41 Senators Could End the War

Tuesday, September 11th, 2007

“Congress does not have to pass legislation to bring an end to the war in Iraq—it simply has to block passage of any bill that would continue to fund the war. This requires not 67 or 60 Senate votes, or even 51, but just 41—the number of senators needed to maintain a filibuster and prevent a bill from coming up for a vote. In other words, the Democrats have more than enough votes to end the Iraq War—if they choose to do so.”

—“Media Misrepresent Dems’ Options on Iraq War”

FAIR (Fairness and Accuracy in Reporting) 9/13/07

Democrats, Work with Generals to End the War Focus the Debate on Readiness, Broader National Security Issues

Tuesday, September 11th, 2007

War critics, peace activists, read E. J. Dionne’s column “Democrats’ Last, Best Hope” in the Sept. 11 Washington Post. Dionne says that in his opening remarks before the Petraeus/Crocker hearings on Sept.10, Rep. Ike Skelton, chairman of the House Armed Services Committee, asked whether “Iraq is the war worth the risk of breaking our army and being unable to deal with other risks to our nation.” Skelton said war critics should transcend the narrow question about whether the surge has succeeded or failed, and keep the focus on a broader debate about “the overall security of this nation. . . . [W]ith so many troops in Iraq, I think our response to an unexpected threat would come at a devastating cost.”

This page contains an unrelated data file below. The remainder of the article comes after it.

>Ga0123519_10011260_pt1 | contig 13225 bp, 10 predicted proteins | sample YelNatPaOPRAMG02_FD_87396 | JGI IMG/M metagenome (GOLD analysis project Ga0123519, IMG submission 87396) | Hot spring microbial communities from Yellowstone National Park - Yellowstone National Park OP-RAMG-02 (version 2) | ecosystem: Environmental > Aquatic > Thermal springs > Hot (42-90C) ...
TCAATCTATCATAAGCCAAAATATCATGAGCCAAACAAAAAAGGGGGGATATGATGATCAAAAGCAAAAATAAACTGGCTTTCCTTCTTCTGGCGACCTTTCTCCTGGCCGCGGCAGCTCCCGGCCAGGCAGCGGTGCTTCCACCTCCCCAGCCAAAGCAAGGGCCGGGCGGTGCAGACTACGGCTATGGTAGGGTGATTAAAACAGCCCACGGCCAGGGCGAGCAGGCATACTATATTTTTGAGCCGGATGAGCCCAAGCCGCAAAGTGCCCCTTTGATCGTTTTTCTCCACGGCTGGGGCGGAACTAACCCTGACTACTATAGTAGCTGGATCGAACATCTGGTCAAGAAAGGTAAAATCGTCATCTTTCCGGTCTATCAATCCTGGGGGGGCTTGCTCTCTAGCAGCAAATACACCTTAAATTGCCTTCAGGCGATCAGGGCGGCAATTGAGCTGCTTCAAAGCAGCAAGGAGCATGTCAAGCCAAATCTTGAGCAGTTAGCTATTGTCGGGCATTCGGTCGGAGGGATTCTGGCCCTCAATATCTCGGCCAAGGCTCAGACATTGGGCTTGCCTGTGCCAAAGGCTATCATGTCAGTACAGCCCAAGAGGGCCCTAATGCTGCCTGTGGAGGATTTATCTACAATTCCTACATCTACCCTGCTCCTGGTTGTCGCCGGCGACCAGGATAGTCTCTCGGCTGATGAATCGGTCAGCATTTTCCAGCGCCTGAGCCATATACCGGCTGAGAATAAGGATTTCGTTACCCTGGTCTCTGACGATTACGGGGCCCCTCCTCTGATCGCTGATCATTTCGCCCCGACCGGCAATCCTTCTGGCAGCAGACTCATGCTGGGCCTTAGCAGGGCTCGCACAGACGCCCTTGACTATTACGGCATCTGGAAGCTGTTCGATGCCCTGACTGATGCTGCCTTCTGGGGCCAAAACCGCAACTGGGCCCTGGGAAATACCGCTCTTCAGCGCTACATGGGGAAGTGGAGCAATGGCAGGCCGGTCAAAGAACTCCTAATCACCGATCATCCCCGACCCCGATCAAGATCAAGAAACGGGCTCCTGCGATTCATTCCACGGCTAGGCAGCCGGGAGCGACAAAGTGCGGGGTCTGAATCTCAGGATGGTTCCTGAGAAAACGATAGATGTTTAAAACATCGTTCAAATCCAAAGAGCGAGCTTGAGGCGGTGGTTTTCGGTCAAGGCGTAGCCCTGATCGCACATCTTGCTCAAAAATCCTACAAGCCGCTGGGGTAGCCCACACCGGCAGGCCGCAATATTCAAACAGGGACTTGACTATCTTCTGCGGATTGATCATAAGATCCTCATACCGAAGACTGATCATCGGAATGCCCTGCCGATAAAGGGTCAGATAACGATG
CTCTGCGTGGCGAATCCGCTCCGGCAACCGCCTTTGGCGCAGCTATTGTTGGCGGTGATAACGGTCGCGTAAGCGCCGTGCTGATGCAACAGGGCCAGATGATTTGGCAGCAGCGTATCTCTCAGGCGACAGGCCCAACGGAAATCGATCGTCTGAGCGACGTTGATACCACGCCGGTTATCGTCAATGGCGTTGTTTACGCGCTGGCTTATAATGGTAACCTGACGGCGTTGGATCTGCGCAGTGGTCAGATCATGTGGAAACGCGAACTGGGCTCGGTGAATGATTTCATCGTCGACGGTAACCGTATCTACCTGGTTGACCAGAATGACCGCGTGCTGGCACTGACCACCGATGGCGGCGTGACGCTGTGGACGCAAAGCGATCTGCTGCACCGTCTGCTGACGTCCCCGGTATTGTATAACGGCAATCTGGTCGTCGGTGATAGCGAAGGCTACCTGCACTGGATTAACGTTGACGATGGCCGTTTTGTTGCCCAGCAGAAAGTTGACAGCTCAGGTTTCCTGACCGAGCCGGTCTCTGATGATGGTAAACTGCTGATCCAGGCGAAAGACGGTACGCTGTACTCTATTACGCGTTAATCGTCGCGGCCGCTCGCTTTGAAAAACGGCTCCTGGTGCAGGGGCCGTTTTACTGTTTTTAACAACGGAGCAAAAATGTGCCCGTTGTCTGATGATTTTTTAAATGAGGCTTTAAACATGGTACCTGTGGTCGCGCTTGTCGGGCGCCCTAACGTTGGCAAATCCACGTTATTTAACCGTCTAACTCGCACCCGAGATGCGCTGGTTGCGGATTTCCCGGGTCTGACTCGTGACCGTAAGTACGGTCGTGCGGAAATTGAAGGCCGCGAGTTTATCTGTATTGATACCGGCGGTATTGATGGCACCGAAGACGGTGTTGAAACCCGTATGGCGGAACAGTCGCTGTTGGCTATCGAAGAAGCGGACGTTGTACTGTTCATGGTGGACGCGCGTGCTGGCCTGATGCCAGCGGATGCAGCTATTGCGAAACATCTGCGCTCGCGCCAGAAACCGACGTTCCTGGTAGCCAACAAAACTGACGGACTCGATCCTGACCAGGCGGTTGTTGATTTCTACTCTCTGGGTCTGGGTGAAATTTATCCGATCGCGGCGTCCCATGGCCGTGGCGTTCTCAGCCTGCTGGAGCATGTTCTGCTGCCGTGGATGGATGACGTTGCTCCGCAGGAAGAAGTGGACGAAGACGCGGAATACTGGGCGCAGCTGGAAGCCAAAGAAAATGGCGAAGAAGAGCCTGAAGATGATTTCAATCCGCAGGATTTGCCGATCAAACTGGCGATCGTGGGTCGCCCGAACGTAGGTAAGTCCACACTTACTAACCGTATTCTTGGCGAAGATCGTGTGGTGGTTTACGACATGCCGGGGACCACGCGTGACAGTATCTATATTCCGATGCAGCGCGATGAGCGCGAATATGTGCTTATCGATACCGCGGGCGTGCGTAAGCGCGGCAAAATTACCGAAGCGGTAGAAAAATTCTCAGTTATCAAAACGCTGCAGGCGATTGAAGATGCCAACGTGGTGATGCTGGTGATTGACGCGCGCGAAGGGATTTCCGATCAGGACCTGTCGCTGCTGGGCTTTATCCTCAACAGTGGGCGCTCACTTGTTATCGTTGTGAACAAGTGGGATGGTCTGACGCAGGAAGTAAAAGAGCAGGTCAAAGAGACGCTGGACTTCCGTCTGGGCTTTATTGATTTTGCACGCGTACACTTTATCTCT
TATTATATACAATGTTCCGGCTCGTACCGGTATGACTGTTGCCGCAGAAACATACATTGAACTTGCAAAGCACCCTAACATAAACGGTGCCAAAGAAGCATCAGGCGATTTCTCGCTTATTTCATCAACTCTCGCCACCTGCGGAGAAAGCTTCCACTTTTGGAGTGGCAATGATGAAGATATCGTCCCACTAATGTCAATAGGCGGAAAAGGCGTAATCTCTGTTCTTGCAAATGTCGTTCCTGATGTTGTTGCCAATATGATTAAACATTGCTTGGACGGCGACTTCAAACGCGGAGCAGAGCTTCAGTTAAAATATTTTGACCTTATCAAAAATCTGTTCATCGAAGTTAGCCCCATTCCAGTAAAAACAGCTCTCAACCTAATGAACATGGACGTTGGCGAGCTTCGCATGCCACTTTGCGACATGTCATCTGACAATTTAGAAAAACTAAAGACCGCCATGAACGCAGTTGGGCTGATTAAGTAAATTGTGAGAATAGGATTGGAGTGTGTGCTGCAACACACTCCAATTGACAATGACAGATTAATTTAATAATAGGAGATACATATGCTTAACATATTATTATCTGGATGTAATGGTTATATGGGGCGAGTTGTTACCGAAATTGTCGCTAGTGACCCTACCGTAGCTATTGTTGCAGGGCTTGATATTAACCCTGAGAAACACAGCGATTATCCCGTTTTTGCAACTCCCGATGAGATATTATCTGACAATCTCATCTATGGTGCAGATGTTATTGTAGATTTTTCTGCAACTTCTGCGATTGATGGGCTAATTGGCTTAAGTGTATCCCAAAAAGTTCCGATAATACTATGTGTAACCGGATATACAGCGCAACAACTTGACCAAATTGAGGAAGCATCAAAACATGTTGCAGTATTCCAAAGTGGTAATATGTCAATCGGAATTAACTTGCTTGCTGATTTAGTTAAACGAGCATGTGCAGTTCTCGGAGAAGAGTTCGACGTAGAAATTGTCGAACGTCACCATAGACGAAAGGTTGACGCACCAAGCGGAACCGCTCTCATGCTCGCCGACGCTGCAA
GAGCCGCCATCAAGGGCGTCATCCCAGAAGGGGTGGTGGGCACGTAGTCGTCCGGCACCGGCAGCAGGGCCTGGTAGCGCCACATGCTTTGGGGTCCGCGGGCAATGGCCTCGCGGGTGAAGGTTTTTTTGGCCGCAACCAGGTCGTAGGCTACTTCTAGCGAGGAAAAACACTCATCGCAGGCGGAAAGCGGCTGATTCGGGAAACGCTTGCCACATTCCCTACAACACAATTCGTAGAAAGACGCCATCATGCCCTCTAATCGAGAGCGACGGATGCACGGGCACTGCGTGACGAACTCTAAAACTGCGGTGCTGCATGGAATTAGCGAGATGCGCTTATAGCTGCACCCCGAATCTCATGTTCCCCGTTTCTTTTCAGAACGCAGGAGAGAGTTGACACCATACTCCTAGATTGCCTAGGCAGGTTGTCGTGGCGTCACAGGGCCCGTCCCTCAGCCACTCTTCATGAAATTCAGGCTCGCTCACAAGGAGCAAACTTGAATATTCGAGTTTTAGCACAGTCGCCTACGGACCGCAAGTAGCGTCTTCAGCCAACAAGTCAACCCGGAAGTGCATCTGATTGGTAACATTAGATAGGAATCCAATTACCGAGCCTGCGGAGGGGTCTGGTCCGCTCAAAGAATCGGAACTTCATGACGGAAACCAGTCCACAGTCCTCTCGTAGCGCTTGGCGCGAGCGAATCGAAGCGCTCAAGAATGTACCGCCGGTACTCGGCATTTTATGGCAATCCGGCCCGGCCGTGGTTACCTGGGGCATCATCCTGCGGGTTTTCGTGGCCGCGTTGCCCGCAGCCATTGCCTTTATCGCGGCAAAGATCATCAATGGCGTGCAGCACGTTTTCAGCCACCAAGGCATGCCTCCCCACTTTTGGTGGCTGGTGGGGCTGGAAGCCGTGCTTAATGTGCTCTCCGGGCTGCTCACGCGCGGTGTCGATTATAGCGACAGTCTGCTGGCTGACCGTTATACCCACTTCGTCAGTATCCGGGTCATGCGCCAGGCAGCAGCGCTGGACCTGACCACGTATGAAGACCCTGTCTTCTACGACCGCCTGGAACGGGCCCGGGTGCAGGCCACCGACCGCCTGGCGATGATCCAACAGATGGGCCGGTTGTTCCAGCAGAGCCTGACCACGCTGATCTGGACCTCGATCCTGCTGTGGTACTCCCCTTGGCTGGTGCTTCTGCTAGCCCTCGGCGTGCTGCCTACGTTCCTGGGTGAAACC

No More Blank Checks, Top Dem. Senator Tells White House. Mo War Money without Withdrawal Plan

Friday, September 7th, 2007

We like this man, Senator Dick Durbin of Illinois. In 2002 he voted Nay to authorizing military force against Iraq. On Friday, Sept. 7, Durbin put the White House on notice that he, the Assistant Majority Leader, will not vote for any more Iraq war funding that is not tied to a plan for withdrawing troops. The Chicago Tribune’s online Washington blog “The Swamp” reports that in his speech to the Center for National Policy in Washington, Durbin held a hard line, emphasizing that giving money signifies approval, and said members of Congress face a “moral obligation” to stop feeding money to the war.

From “The Swamp”:

Durbin, the second-ranking Democrat in the Senate, has been a consistent critic of the war in Iraq but is a pragmatic party leader attuned to political reality. He voted against authorization for the war in 2002 but has since voted for the emergency funding packages that have financed the war.


Ready to Strike Iran?

Tuesday, September 4th, 2007

The Times of London reports that the Pentagon has drawn up plans for a massive three-day strike against 1,200 targets in Iran to “take out” its military capabilities.

Alexis Debat, director of terrorism and national security at the Nixon Center, said last week that US military planners were not preparing for “pinprick strikes” against Iran’s nuclear facilities. “They’re about taking out the entire Iranian military,” he said.

Debat was speaking at a meeting organised by The National Interest, a conservative foreign policy journal. He told The Sunday Times that the US military had concluded: “Whether you go for pinprick strikes or all-out military action, the reaction from the Iranians will be the same.” It was, he added, a “very legitimate strategic calculus.”